The Arizona Supreme Court won’t allow state and local officials to hide behind federal drug laws to throw roadblocks in the path of those who want to sell marijuana.
Without comment, the justices on Tuesday refused to review, much less overturn, a Court of Appeals ruling rejecting arguments that federal law trumps the 2010 voter-approved Arizona Medical Marijuana Act. The lower court said the fact that marijuana remains a felony under federal law does not preempt the state from deciding to decriminalize it for some.
That same ruling also specifically rebuffed contentions that having county officials issue the zoning permits required for dispensaries would mean they were illegally aiding and abetting in the violation of federal law.
In reaching that conclusion, the Court of Appeals pointed out that nothing in Arizona law — or in their ruling — protects dispensary operators or even medical marijuana users from being pursued and prosecuted by federal authorities under federal law.
But attorney Steven White who represented the dispensary that argued the case, said that, for all intents and purposes, that can’t happen — at least not now.
He pointed out that a provision in the budget, first inserted in 2015, precludes the U.S. Department of Justice from using any of its funds to prosecute providers of medical marijuana if they are complying with state laws. That provision was just renewed.
That extension, however, runs only through Dec. 8, meaning Congress will need to vote again if they want to keep Attorney General Jeff Sessions and his staffers in check.
The decision by the Supreme Court drew a slap from Maricopa County Attorney Bill Montgomery who had sought to use the federal law to not only block new dispensaries but effectively void the decision by voters to legalize the drug for medical use.
“It represents the latest failure of every level of the judicial branch in Arizona, from the trial court to the Court of Appeals to the highest state court of review, to fulfill their respective oaths of office,” he told Capitol Media Services.
The 2010 law allows those with a doctor’s recommendation and a state-issued ID card to obtain up to 2 1/2 ounces of marijuana every two weeks. The law also set up a network of state-regulated privately run dispensaries to sell the drug.
Before issuing a permit for a dispensary, though, state health officials need certification from the local government that the site is properly zoned. White Mountain Health, seeking to locate in Sun City, which is unincorporated, sought the necessary certification from the county.
Montgomery, however, instructed county officials not to respond. He argued that doing so would make them guilty of violating federal laws which prohibit not only the possession and sale of marijuana but doing anything to facilitate either.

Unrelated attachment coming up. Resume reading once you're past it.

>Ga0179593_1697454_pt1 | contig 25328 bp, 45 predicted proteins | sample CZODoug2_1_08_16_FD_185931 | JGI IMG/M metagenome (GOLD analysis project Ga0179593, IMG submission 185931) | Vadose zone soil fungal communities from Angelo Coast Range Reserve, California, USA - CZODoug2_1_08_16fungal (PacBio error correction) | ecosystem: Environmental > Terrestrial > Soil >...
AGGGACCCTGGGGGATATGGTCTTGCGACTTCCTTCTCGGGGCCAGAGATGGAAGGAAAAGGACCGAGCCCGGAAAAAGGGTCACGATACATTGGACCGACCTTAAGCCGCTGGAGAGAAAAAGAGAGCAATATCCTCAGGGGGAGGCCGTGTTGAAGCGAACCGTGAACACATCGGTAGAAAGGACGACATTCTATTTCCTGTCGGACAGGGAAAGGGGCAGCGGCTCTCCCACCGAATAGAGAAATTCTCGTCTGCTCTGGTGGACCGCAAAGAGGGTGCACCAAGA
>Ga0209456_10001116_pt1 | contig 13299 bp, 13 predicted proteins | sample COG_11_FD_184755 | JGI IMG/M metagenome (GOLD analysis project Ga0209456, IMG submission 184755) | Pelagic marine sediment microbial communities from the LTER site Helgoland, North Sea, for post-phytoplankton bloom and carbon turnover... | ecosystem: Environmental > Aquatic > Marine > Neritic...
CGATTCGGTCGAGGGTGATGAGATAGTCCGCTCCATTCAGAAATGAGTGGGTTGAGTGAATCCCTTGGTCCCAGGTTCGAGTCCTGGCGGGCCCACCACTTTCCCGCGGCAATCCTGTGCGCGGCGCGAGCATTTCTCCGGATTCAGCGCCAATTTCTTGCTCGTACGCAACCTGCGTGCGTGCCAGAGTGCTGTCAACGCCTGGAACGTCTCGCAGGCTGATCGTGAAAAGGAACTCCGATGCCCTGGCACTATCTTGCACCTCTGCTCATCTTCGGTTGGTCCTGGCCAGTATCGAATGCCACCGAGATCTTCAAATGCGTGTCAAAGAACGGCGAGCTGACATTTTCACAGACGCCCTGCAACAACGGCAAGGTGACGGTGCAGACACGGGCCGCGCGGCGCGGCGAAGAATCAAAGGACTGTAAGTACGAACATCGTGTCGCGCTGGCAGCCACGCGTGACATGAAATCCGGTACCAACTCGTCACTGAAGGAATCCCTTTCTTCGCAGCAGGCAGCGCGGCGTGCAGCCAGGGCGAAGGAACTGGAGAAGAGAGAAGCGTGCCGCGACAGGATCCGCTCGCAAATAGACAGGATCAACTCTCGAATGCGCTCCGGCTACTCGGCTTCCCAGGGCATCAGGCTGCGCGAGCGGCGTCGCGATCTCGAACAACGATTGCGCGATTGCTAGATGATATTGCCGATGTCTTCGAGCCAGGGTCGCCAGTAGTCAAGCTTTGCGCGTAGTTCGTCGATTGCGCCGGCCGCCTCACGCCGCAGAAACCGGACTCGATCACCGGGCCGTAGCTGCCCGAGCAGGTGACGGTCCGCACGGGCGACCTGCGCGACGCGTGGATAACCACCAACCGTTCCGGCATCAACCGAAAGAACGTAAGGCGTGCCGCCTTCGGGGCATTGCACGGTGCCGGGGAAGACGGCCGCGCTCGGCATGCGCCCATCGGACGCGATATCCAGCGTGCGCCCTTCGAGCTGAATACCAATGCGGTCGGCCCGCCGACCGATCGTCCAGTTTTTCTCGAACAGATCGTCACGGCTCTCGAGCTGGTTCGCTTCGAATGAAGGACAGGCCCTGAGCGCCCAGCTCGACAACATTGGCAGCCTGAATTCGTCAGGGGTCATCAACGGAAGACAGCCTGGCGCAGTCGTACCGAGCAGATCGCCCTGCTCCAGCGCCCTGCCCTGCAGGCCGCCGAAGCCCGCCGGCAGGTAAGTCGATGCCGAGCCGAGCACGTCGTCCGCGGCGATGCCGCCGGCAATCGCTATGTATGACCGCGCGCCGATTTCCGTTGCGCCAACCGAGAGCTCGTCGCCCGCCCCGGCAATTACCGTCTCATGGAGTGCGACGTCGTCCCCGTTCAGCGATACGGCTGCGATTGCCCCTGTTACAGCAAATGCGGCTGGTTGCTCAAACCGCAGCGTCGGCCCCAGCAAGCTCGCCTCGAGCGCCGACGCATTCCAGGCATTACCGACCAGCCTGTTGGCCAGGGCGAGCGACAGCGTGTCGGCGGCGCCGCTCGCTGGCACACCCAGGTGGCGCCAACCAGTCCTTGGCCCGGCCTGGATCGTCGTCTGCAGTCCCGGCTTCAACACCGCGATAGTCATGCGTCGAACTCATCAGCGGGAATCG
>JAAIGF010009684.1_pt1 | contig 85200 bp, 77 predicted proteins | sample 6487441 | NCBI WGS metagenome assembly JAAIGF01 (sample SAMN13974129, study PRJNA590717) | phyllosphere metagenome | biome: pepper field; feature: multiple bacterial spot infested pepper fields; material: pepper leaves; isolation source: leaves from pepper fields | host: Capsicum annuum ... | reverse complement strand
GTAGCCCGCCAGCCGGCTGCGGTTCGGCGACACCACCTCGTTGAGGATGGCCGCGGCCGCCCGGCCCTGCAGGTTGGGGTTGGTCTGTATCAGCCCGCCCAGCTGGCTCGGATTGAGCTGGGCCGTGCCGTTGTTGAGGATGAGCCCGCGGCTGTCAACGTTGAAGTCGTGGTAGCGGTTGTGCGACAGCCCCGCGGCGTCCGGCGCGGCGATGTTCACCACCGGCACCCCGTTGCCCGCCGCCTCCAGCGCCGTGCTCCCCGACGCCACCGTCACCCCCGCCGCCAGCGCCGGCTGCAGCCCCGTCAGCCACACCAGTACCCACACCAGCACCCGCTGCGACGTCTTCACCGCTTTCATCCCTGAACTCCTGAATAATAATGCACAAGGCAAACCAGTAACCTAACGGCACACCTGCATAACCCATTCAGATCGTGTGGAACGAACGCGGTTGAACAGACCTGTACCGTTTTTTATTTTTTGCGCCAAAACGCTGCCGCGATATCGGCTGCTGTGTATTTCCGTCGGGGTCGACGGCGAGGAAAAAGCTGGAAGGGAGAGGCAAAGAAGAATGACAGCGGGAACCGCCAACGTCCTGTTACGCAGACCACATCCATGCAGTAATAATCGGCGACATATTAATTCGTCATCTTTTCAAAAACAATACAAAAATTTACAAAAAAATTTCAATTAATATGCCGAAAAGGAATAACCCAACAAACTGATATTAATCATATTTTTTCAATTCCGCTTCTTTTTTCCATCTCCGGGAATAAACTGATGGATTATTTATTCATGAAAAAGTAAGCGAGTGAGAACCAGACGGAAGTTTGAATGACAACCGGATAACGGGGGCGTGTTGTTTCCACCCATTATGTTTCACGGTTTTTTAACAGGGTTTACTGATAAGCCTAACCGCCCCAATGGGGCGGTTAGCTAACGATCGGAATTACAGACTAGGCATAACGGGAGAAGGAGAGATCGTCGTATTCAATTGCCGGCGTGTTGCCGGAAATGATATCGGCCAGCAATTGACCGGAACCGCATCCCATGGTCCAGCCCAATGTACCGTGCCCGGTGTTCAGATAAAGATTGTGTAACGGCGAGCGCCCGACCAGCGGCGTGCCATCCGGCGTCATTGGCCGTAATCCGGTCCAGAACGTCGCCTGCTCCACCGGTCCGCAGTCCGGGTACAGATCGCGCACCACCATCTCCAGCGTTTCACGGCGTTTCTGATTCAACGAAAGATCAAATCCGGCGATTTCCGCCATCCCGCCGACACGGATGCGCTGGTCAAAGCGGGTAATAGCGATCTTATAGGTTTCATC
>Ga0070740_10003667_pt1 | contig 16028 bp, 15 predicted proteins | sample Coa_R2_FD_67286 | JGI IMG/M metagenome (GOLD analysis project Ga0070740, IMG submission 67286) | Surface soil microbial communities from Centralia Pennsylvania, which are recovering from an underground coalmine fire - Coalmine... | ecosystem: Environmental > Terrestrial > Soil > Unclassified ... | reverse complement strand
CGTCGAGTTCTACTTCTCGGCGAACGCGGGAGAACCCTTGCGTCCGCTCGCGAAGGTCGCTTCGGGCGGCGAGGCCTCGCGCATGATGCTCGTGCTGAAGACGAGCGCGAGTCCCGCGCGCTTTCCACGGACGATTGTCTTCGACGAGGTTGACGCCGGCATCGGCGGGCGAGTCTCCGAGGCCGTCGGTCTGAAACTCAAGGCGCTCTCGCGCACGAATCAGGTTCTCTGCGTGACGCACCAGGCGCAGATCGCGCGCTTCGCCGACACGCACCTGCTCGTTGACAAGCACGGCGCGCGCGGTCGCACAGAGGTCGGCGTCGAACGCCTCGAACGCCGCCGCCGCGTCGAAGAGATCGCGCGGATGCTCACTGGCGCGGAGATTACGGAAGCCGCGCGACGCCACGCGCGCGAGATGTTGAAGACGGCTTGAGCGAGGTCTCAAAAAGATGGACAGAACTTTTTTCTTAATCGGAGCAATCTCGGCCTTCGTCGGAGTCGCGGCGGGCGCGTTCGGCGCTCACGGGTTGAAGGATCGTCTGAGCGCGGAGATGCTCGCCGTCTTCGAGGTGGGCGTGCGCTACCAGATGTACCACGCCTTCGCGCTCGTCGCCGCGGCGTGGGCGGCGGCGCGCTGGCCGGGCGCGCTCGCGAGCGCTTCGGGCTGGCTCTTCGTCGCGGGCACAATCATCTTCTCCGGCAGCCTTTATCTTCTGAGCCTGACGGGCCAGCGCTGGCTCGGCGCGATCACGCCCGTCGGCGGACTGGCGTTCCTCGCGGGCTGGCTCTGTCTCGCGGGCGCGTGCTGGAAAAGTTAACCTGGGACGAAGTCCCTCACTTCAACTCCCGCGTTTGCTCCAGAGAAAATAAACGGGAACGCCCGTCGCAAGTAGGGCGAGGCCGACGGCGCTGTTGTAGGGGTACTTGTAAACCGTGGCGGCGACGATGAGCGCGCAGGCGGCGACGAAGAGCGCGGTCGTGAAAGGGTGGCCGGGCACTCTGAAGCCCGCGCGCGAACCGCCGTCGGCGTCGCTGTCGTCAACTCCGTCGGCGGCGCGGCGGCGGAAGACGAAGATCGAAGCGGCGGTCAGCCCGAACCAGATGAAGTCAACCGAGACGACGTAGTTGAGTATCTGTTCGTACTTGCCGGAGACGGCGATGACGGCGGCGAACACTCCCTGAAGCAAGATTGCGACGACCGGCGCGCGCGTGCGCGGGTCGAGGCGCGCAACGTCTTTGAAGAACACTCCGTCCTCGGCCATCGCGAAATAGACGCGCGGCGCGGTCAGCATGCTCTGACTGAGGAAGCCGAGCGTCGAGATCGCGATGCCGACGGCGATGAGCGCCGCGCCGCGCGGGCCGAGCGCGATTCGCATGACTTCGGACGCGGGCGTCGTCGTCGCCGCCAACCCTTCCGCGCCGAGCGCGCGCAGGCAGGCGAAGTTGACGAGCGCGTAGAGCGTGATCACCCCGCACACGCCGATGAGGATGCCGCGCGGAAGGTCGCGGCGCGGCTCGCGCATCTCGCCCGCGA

Most significant, he contended that anything the state enacts cannot preempt federal law. Montgomery said the Supremacy Clause of the U.S. Constitution makes federal laws supreme and says “the judges in every state shall be bound thereby, anything in the constitution or laws of any state to the contrary notwithstanding.”
But Judge Donn Kessler, writing for the appellate court last year, said nothing in the federal Controlled Substances Act actually prohibits states from having their own drug laws.
Anyway, the judge said, the fact that Arizona has chosen to legalize the possession and sale of marijuana simply immunizes those involved from being prosecuted under Arizona law. He said there is no conflict with federal law because nothing that Arizona does precludes the federal government, if it wants, from enforcing its own laws.
“The Arizona Medical Marijuana Act does not otherwise purport to shield anyone or any act from federal prosecution,” Kessler wrote.
Nor was Kessler persuaded by that claim that county officials would be “aiding and abetting” those violating federal drug laws. He said county officials were not promoting the sale of marijuana but instead dealing with a simple zoning matter.
And Kessler said that budget provision limiting the Department of Justice from prosecuting people in compliance with their own state’s medical marijuana laws undermines Montgomery’s contention that state or county officials could find themselves prosecuted under federal law.
None of that convinced Montgomery that Arizona voters were ever free in the first place to legalize medical marijuana, saying that trial court acknowledged the conflict between federal law and what voters enacted.
“Accordingly, the Arizona Medical Marijuana Act should have been held unconstitutional without regard for the method in which it passed into law,” he said. “Unfortunately, the court’s abdication of its duty leaves Maricopa County residents, who have consistently voted against legalizing any access to marijuana whether medicinal or recreational, at the mercy of the policy choices of the federal government.”
But while it’s true that voters in Maricopa County — and, in fact, in 12 others — opposed the 2010 initiative legalizing marijuana for medical use, there was strong enough support in Pima and Coconino counties to have the measure approved on a statewide basis.